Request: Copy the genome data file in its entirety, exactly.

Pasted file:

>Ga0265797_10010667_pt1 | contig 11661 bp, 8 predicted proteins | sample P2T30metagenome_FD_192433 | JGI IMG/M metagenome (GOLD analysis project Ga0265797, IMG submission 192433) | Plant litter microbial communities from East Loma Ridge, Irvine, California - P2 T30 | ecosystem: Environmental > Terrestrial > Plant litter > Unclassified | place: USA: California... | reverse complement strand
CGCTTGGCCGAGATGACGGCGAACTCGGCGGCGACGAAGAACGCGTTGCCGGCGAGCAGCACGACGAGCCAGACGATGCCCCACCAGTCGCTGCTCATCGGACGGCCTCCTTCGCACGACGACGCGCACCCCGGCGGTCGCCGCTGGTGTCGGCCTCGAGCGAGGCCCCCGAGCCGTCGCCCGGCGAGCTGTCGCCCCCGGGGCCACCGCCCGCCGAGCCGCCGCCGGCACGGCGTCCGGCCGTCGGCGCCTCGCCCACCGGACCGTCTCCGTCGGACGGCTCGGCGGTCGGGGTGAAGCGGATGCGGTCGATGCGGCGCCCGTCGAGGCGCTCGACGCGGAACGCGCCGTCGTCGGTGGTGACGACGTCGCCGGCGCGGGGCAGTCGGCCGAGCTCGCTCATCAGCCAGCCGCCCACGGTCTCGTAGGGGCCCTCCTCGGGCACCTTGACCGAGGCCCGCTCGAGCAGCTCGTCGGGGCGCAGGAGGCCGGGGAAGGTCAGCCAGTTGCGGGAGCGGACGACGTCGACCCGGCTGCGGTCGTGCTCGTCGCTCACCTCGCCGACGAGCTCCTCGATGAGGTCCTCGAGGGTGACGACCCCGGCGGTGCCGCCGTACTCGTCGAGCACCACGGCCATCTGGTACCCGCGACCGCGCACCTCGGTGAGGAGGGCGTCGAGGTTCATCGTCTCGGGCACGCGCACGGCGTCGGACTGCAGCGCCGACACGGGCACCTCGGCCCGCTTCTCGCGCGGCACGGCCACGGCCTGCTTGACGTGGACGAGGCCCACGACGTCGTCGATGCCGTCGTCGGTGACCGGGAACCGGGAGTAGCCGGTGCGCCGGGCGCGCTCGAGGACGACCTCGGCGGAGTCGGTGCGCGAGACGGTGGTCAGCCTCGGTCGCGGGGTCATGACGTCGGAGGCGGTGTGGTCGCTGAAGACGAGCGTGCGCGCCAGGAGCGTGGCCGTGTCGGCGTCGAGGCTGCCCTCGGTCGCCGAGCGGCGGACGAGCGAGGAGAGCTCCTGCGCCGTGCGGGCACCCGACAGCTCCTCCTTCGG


>Ga0265797_10010667_pt1 | contig 11661 bp, 8 predicted proteins | sample P2T30metagenome_FD_192433 | JGI IMG/M metagenome (GOLD analysis project Ga0265797, IMG submission 192433) | Plant litter microbial communities from East Loma Ridge, Irvine, California - P2 T30 | ecosystem: Environmental > Terrestrial > Plant litter > Unclassified | place: USA: California... | reverse complement strand
CGCTTGGCCGAGATGACGGCGAACTCGGCGGCGACGAAGAACGCGTTGCCGGCGAGCAGCACGACGAGCCAGACGATGCCCCACCAGTCGCTGCTCATCGGACGGCCTCCTTCGCACGACGACGCGCACCCCGGCGGTCGCCGCTGGTGTCGGCCTCGAGCGAGGCCCCCGAGCCGTCGCCCGGCGAGCTGTCGCCCCCGGGGCCACCGCCCGCCGAGCCGCCGCCGGCACGGCGTCCGGCCGTCGGCGCCTCGCCCACCGGACCGTCTCCGTCGGACGGCTCGGCGGTCGGGGTGAAGCGGATGCGGTCGATGCGGCGCCCGTCGAGGCGCTCGACGCGGAACGCGCCGTCGTCGGTGGTGACGACGTCGCCGGCGCGGGGCAGTCGGCCGAGCTCGCTCATCAGCCAGCCGCCCACGGTCTCGTAGGGGCCCTCCTCGGGCACCTTGACCGAGGCCCGCTCGAGCAGCTCGTCGGGGCGCAGGAGGCCGGGGAAGGTCAGCCAGTTGCGGGAGCGGACGACGTCGACCCGGCTGCGGTCGTGCTCGTCGCTCACCTCGCCGACGAGCTCCTCGATGAGGTCCTCGAGGGTGACGACCCCGGCGGTGCCGCCGTACTCGTCGAGCACCACGGCCATCTGGTACCCGCGACCGCGCACCTCGGTGAGGAGGGCGTCGAGGTTCATCGTCTCGGGCACGCGCACGGCGTCGGACTGCAGCGCCGACACGGGCACCTCGGCCCGCTTCTCGCGCGGCACGGCCACGGCCTGCTTGACGTGGACGAGGCCCACGACGTCGTCGATGCCGTCGTCGGTGACCGGGAACCGGGAGTAGCCGGTGCGCCGGGCGCGCTCGAGGACGACCTCGGCGGAGTCGGTGCGCGAGACGGTGGTCAGCCTCGGTCGCGGGGTCATGACGTCGGAGGCGGTGTGGTCGCTGAAGACGAGCGTGCGCGCCAGGAGCGTGGCCGTGTCGGCGTCGAGGCTGCCCTCGGTCGCCGAGCGGCGGACGAGCGAGGAGAGCTCCTGCGCCGTGCGGGCACCCGACAGCTCCTCCTTCGG